Colleges feel pinch from students cutting land line use

When Michigan State University junior Joe Romo lived in an East Lansing house with four roommates last year, he realized no one ever used the home phone because everyone had their own cellular phones.

This year, Romo and his roommates have joined the growing ranks of college students who have abandoned a wired home phone to save themselves money, confusion and hassles.

“The home line is an extra cost we don’t really need,” said Romo, a 20-year-old graphic design student from Trenton, Mich.

Romo figures he saves about $12 a month by not having a phone line at home. And that doesn’t include his savings in long-distance charges, which can vary depending on how many calls are made.

Like with many wireless phone plans on the market, Romo’s service, which is part of his parents’ family plan, includes long-distance calls.

The Federal Communications Commission reports that nationwide, 61 percent of 18- to 24-year-olds carry cellular phones.

Because so many college-aged people have cellular phones, not having a home phone line makes sense.

But colleges that make money from students using phones in their dorm rooms are feeling the pinch.

Both MSU and the University of Michigan say they have seen a significant drop in phone use in the dorms – largely as a result of increased use of cell phones. Neither university would say how much money they’ve lost as a result of the drop in calls from dorm phones.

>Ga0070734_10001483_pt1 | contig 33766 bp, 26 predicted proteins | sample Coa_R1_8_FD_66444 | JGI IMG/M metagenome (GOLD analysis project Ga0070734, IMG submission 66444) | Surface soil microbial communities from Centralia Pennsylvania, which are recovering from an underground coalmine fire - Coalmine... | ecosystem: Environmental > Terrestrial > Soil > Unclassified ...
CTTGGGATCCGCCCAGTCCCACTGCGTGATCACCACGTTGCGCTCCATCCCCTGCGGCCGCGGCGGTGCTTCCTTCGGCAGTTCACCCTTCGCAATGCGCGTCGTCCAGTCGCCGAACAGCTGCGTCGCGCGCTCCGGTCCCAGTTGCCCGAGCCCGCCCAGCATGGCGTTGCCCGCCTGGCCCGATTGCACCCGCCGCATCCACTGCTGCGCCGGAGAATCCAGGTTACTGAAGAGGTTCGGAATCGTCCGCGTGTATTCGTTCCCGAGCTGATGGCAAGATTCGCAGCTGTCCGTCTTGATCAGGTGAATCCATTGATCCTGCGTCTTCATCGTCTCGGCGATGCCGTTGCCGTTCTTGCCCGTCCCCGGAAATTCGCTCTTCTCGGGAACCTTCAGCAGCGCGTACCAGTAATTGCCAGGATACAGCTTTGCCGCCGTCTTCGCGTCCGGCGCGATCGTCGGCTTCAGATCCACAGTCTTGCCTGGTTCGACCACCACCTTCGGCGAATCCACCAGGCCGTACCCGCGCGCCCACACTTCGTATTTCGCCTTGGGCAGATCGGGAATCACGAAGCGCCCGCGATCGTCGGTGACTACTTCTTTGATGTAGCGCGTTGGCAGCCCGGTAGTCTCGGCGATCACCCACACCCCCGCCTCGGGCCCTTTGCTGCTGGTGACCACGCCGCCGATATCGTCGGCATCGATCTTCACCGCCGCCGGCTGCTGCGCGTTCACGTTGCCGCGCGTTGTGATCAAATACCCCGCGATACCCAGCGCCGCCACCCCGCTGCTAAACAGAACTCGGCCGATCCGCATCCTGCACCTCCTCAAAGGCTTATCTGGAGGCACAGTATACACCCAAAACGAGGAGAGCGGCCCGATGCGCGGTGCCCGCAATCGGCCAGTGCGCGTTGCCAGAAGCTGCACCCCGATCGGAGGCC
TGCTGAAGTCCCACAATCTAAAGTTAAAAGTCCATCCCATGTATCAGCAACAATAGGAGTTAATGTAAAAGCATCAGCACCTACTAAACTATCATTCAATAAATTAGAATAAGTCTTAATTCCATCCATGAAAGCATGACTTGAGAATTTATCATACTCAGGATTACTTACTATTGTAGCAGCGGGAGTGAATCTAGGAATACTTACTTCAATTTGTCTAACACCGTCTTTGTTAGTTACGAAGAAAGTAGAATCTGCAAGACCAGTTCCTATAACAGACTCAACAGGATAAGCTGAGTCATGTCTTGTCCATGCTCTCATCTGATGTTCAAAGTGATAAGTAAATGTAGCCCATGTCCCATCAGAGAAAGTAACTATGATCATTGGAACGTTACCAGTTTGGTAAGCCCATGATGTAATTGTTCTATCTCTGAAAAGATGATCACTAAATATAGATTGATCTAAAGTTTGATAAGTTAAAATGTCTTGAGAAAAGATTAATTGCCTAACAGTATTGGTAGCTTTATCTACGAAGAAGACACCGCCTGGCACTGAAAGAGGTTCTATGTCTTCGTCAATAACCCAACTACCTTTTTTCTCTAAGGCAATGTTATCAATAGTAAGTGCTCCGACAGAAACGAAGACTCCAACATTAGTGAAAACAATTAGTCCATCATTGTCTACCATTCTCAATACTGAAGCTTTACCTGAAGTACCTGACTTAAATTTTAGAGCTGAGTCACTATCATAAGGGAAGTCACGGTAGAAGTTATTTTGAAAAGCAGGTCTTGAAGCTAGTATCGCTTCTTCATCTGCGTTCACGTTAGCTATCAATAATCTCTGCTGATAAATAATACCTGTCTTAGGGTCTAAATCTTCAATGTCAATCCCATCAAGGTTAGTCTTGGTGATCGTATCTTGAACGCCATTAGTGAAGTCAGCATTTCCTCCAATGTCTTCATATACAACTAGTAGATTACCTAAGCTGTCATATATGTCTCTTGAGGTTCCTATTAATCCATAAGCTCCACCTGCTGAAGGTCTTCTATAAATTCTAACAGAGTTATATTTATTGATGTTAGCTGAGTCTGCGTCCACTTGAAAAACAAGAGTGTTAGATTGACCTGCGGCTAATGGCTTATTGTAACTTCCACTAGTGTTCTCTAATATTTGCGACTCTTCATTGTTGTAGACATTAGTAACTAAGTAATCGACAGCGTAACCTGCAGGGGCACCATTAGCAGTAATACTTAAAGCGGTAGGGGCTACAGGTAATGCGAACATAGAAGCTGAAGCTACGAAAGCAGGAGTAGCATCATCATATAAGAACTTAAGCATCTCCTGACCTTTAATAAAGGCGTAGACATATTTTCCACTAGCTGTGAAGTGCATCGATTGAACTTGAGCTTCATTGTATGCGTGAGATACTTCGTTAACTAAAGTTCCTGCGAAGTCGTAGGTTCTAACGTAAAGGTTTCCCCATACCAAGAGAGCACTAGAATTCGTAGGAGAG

Both universities include local phone service with cost of room and board at the dorms. MSU charges 7 cents per minute for long-distance calls, while U-M charges 6 or 7 cents a minute, depending on the time of day.

Tom Koch, MSU housing administrator, said 90 percent of students on campus were using the university’s long-distance service 10 years ago. As of 2001, about 35 percent of the students who live on campus were using the service, he said.

Meanwhile, students at U-M’s campus used nearly 43 percent fewer long-distance minutes last year. From July 2000 to June 2001, students living in the dorms used 11.9 million long-distance minutes. The following year, they used 6.8 million minutes.

“We expect this sort of trend to continue,” said Andy Palms, director of information technology at U-M, in Ann Arbor. A university survey found that 70 percent of students had mobile phones, he said.

Palms said the university might consider removing phones from dorm rooms in the future if the rate of cell phone use rises and the technology for mobile 911 service is perfected.

Koch said an agreement with AT’T Corp. prevents him from saying how much the university makes on students’ long-distance calls. AT’T provides the service, but gives the university a commission for the calls. That commission is used to keep room and board rates down, Koch said.

AT’T spokesman Mike Pruyn said the company launched unlimited long-distance plans to keep customers from dropping their home phones in favor of cell phones.

Pruyn said AT’T, which also has contracts with Michigan Technological University in Houghton and Lake Superior State University in Sault Ste. Marie, has seen a drop in long-distance use by college students, but he didn’t have exact numbers.